China has room to spend even more than already announced because it has debt equal to 15.7 percent of gross domestic product — compared with 75 percent in India — a budget surplus and the world’s largest currency reserves at $1.9 trillion, said Lu Ting, a Hong Kong-based economist with Merrill Lynch.
“Investors should prepare for massive policy stimulus,” Lu said.
Shanghai house prices fell 19.5 percent in the third quarter from the previous three months, according to real estate broker Savills Plc. Declines in apartment values are accelerating in Shenzhen and Guangzhou, two of the fastest growing cities in Guangdong province, which produces 30 percent of China’s exports.
Construction will contract 30 percent next year after expanding 9 percent in the first three quarters of 2008, according to Macquarie Securities.
‘Property Is the Epicenter’
“If real estate contracts by 30 percent it doesn’t matter how much the government spends on infrastructure, the economy is still going to be very weak,” said Paul Cavey, a Hong Kong-based economist at Macquarie who forecasts a 6.6 percent expansion next year. “Property is the epicenter of economic weakness.”
Slumping demand for commodities is already reverberating beyond China’s shores. Melbourne-based BHP Billiton Ltd. last week abandoned plans to buy Rio Tinto Group and create the world’s biggest mining company, blaming a rout in commodities prices. China is the world’s biggest metals buyer and the second- largest consumer of oil.
Fortescue Metals Group Ltd., Australia’s third-largest iron ore exporter, last week suspended work on a railroad that will carry the steelmaking ingredient to port. Australian mining companies may delay $50 billion of projects, reducing investment that accounts for a third of GDP, Credit Suisse Group AG said in a report last month.
“China is a huge source of demand for commodities, and now its slowdown is a key reason behind the collapse of commodity prices,” said Nicholas Lardy, a senior fellow at the Washington- based Peter G. Peterson Institute for International Economics. “It’s experiencing the sharpest deceleration of economic growth since reforms started 30 years ago.”
Steel prices in China have tumbled because of the slowdown in construction, which accounts for 38 percent of demand, according to Jing Ulrich, chairwoman of China equities at JPMorgan Chase & Co. Spot prices of hot-rolled sheet have plunged almost 40 percent since the end of June to 3,594 yuan a ton.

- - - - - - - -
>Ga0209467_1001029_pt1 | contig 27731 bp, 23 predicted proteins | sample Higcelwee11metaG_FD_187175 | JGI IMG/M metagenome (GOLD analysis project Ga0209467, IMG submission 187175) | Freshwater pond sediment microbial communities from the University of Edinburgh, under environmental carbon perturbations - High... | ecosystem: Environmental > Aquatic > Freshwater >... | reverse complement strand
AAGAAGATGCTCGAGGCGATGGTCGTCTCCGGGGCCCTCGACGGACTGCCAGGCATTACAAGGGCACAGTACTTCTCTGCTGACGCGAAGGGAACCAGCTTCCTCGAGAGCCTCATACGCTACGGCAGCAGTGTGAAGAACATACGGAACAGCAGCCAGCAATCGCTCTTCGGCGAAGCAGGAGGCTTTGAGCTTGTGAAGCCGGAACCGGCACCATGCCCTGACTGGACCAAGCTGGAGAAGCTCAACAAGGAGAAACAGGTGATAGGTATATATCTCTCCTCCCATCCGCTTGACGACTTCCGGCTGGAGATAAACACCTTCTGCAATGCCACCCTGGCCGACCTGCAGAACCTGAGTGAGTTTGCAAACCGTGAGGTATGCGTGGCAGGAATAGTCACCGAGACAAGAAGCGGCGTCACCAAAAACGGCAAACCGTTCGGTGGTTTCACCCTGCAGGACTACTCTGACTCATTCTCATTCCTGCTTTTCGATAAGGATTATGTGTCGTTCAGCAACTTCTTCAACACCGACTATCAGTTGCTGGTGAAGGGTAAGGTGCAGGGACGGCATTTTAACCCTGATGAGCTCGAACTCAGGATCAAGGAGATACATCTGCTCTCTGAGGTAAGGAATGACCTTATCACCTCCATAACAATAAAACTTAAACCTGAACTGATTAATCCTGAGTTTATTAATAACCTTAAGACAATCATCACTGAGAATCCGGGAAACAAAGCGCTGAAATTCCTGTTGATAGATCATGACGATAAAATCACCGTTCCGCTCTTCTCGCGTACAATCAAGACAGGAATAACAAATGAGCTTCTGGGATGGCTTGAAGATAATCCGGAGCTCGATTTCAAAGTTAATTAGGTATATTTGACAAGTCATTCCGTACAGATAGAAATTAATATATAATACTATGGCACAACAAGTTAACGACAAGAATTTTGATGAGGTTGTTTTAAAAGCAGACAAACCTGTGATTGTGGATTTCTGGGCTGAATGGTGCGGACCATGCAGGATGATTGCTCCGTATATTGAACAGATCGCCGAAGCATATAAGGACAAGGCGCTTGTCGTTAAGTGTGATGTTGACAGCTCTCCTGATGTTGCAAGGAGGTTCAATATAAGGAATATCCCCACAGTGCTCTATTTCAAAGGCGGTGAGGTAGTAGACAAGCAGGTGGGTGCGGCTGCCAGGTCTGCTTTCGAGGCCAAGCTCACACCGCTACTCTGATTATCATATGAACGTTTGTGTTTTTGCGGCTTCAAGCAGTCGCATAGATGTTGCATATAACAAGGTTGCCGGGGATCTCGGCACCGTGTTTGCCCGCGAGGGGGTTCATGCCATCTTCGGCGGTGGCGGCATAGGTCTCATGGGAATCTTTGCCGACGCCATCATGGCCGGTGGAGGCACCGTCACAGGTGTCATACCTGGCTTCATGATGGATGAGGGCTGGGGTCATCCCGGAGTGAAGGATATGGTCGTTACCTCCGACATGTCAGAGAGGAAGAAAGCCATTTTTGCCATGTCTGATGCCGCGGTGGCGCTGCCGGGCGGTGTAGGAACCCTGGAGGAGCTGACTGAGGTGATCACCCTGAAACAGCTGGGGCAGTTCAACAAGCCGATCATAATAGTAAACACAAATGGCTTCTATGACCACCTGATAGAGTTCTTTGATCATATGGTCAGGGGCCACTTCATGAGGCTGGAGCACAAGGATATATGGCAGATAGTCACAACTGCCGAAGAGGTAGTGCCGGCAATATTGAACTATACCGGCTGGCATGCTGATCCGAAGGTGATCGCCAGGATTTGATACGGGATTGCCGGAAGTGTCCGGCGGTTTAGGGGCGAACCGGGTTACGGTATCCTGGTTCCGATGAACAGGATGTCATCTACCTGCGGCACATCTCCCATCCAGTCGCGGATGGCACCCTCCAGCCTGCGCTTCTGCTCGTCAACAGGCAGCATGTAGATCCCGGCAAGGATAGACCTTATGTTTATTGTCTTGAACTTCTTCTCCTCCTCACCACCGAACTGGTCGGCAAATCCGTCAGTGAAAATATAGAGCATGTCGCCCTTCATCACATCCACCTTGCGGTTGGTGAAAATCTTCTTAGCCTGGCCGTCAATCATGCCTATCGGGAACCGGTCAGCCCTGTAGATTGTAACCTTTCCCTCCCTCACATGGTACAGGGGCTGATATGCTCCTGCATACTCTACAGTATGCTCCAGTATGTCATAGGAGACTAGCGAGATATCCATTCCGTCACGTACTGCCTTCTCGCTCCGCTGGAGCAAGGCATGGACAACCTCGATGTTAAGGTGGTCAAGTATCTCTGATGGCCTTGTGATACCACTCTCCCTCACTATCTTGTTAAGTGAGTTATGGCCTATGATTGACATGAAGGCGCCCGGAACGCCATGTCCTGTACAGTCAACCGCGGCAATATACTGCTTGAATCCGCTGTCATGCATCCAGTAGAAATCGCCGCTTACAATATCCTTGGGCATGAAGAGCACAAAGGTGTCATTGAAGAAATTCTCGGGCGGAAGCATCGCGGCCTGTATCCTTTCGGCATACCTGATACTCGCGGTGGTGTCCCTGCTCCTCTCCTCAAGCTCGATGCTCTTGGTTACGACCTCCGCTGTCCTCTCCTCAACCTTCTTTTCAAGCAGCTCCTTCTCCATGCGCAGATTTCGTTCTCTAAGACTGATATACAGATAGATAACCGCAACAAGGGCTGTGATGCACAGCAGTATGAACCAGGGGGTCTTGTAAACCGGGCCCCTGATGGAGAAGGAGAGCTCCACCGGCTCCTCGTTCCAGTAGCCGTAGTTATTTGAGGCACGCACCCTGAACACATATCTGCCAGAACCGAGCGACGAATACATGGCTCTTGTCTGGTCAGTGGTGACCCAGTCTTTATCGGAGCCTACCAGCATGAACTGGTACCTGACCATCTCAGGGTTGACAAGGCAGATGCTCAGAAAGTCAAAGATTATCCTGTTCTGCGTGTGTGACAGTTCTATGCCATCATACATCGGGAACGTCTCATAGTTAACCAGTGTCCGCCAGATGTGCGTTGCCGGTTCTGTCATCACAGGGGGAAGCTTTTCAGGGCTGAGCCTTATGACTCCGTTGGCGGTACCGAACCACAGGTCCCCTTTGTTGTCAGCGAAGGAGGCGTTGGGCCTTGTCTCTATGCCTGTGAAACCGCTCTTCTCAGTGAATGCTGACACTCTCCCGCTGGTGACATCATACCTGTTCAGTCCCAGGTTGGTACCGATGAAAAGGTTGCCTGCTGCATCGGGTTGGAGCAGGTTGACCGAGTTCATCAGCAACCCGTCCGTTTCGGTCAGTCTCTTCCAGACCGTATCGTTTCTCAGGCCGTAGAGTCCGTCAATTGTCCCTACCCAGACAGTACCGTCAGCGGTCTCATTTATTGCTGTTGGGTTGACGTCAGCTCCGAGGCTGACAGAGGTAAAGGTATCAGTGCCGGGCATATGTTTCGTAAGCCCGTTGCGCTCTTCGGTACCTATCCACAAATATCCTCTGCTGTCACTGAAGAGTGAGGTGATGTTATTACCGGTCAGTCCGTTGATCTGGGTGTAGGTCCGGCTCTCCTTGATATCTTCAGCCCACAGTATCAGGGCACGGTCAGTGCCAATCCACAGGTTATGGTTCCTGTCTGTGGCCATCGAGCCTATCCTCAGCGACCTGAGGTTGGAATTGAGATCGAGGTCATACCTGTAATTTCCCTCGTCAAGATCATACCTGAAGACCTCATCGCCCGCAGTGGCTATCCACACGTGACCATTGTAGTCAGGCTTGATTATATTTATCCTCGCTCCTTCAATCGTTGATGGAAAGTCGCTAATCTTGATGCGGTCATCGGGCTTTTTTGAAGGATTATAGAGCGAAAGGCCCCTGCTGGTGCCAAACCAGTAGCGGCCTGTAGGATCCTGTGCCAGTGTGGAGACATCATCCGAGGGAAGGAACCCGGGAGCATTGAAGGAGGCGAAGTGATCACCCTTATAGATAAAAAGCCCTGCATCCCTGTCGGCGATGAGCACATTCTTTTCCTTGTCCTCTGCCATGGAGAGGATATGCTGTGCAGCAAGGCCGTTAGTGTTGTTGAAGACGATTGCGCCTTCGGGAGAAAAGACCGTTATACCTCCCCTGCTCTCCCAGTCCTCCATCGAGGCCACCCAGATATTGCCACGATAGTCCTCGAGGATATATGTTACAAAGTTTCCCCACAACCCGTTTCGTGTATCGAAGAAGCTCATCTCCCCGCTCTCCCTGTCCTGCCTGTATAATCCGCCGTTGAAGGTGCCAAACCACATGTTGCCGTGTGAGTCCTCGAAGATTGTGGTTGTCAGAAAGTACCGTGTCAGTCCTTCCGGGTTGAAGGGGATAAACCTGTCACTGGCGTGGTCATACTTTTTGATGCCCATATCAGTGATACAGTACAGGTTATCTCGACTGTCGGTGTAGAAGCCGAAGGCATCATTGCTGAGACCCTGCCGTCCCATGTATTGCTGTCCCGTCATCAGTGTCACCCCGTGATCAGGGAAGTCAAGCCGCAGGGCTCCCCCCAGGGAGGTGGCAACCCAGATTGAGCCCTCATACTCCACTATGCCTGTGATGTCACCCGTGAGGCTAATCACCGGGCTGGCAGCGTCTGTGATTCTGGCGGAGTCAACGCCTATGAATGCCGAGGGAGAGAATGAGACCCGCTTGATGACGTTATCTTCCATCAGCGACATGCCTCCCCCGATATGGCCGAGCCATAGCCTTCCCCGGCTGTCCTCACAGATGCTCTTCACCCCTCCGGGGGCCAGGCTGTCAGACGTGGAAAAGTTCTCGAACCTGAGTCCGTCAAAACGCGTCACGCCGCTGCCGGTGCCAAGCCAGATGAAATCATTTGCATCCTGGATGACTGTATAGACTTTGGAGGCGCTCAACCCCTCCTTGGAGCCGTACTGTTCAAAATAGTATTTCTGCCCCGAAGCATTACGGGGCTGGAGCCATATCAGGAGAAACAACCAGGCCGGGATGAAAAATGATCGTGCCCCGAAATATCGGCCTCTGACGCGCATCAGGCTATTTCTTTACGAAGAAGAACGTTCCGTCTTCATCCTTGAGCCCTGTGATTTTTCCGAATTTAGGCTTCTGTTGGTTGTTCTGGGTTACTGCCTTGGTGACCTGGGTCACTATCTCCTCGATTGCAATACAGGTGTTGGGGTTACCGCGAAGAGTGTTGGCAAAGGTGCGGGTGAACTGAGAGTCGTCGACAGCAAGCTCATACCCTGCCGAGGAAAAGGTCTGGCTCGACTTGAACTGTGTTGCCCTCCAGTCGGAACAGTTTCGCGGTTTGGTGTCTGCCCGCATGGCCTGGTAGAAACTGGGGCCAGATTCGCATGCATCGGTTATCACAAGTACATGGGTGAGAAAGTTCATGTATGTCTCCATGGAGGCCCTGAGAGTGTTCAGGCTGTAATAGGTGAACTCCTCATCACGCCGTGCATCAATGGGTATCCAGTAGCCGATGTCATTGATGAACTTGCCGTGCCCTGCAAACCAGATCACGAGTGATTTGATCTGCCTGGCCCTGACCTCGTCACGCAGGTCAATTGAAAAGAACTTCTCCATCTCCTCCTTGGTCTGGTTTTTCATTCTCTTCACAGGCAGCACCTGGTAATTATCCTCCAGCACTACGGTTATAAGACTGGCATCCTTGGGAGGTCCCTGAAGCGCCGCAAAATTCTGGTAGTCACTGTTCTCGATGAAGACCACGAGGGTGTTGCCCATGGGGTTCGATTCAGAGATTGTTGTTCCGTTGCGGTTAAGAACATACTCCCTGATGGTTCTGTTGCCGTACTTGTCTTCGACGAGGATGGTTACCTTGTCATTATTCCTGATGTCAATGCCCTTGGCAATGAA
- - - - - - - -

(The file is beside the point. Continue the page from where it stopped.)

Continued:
Zhengzhou-based Bayannur Zijin Nonferrous Co. is reducing zinc output by 30 percent as demand for the metal declines, it said Nov. 19. Zinc, which is used as a protective coating for iron and steel used to build homes and make cars, has tumbled 49 percent this year on the London Metal Exchange.
Fallout for Neighbors
For every 1 percentage point growth in China’s economy, the rest of Asia will be boosted by half that, says Huang Yiping, chief Asia economist at Citigroup Inc. in Hong Kong.
Countries with the most at stake are Taiwan, which shipped almost 36 percent of its exports to China last year; South Korea, 25 percent; and Japan, 19 percent, according to UBS AG.
Taiwan’s export orders from China and Hong Kong dropped 23 percent in October, the biggest decline since 2001, the government reported Nov. 24.
Concern over a slowdown spurred China to cut interest rates by 1.89 percentage points since September and end restrictions on bank lending. To encourage home sales it trimmed mortgage rates, taxes and down-payments for first-time home buyers.
That’s a U-turn from the first half, when Central Bank Governor Zhou Xiaochuan was focused on fighting inflation that rose to a 12-year high of 8.7 percent in February. It dropped to 4 percent in October.
The slump in residential and commercial building may undermine efforts to buoy the economy.
“The global financial crisis won’t get China to zero percent growth and neither will recession in developed economies,” said Tao Dong, chief Asia economist at Credit Suisse in Hong Kong. “If there’s a collapse in the property market that might do the job.”
To contact the reporter on this story: Kevin Hamlin in Beijing at firstname.lastname@example.org
Last Updated: December 1, 2008 19:08 EST
By Kevin Hamlin